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Forex (FX) traders use a whole plethora of strategies and techniques, with the aim of capitalizing on the markets. The element that separates the FX markets from the likes of commodities, bonds and indices is that FX trades in pairs. The fact that currencies are traded against each other, rather than at an individual value, means that there is typically less of an innate long-term underlying trend. On one side, certain markets like indices, and more recently the likes of bitcoin, have shown that it pays to typically long the market, given the long-term uptrend. On the other side, the FX market is a true two-way market, pitching one currency against another. As such, it makes more sense to look for both long and short trades in the FX market compared with some long orientated markets. This article seeks to highlight three top trading methods utilized by FX traders.
Bollinger band reversion to trend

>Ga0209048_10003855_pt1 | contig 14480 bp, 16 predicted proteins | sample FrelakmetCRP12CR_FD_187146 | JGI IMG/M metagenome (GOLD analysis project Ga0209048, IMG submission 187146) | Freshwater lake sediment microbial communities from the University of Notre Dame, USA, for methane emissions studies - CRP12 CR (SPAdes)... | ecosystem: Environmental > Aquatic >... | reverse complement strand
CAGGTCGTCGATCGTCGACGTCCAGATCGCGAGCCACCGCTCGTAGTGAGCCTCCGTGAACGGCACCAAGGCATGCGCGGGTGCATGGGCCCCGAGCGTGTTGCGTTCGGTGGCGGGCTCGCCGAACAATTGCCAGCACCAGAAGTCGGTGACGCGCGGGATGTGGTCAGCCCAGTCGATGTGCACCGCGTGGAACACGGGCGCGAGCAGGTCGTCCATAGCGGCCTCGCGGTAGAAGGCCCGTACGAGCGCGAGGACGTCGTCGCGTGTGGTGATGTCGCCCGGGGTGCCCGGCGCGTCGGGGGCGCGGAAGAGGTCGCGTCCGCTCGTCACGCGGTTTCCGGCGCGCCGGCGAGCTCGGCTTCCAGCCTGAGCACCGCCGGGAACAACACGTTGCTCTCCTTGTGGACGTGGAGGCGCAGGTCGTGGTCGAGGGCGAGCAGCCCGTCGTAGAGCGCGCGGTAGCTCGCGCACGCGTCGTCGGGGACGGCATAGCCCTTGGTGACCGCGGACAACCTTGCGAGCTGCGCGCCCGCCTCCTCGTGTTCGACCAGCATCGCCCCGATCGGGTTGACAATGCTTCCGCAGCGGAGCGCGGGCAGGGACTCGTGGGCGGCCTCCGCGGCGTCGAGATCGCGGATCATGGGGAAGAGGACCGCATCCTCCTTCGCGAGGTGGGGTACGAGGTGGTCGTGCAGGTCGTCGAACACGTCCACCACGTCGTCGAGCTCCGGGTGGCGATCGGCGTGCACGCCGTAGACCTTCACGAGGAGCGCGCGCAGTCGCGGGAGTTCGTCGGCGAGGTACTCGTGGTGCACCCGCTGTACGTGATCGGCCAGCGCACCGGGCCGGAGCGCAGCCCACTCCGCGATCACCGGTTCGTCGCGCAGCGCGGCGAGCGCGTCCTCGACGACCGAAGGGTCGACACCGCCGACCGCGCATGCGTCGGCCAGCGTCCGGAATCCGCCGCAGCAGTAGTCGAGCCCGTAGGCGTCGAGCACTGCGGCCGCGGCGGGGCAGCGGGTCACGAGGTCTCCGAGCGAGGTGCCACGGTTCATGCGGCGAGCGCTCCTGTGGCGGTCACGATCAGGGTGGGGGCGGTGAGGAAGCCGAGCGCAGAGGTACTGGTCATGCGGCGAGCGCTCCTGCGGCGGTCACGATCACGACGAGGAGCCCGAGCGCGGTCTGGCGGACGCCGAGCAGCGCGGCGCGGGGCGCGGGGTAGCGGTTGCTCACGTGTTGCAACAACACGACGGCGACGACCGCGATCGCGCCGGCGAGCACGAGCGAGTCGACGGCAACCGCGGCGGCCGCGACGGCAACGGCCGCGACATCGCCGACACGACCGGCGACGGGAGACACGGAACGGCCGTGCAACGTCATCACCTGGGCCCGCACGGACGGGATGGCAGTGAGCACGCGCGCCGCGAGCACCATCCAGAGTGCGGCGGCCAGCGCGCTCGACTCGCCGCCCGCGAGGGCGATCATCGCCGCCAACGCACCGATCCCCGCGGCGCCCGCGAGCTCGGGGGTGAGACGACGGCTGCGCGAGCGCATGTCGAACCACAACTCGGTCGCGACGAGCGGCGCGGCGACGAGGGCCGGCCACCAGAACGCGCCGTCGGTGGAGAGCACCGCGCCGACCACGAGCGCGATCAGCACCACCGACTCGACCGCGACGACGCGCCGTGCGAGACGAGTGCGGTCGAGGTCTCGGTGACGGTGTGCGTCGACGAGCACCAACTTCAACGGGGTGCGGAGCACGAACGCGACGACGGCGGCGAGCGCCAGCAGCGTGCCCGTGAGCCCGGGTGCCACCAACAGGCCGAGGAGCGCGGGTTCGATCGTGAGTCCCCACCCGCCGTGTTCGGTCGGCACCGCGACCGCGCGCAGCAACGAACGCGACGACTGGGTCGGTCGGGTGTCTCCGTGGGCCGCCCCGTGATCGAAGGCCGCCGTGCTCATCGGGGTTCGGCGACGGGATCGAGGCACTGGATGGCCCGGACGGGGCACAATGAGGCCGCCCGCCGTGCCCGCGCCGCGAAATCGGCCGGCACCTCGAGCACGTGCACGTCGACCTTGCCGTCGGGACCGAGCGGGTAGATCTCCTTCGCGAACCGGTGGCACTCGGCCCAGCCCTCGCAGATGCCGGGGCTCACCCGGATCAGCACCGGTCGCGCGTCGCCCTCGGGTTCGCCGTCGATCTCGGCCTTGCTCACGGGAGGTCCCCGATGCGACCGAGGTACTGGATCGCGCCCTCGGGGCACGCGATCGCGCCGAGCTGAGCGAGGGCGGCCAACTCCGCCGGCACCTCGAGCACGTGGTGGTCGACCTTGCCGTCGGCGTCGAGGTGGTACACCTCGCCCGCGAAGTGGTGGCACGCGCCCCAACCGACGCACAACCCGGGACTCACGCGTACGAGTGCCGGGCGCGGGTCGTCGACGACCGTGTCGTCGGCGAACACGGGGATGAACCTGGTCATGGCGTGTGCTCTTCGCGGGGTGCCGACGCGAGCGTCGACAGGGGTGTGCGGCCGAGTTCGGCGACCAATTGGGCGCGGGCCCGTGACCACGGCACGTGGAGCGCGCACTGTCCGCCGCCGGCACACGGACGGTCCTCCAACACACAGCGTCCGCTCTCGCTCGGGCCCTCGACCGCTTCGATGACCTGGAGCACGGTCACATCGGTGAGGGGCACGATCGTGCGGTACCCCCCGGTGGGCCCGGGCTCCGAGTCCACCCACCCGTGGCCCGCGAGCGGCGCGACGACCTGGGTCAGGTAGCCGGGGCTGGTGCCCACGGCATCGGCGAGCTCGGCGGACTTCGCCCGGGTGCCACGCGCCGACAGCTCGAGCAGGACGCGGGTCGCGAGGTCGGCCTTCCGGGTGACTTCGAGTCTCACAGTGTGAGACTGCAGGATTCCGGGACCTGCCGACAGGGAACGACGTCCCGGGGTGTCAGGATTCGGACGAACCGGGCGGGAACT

The Bollinger band is a tool that typically encompasses price action, with the bands widening as volatility increases. The outer bands of the Bollinger often provide the spark to send the price back towards the central 20-period moving average. Put simply, when the price moves outside of the Bollinger band, price is ‘extraordinary’. This means we will either be seeing a breakout, or a move that will be temporary, before the price returns back to the direction it came from. Looking at a market that is trending, it makes sense to look for retracements through the Bollinger band to place positions back in the direction of the trend. As with all indicators, it makes sense to note whether the market has been respecting the Bollinger previously on that timeframe.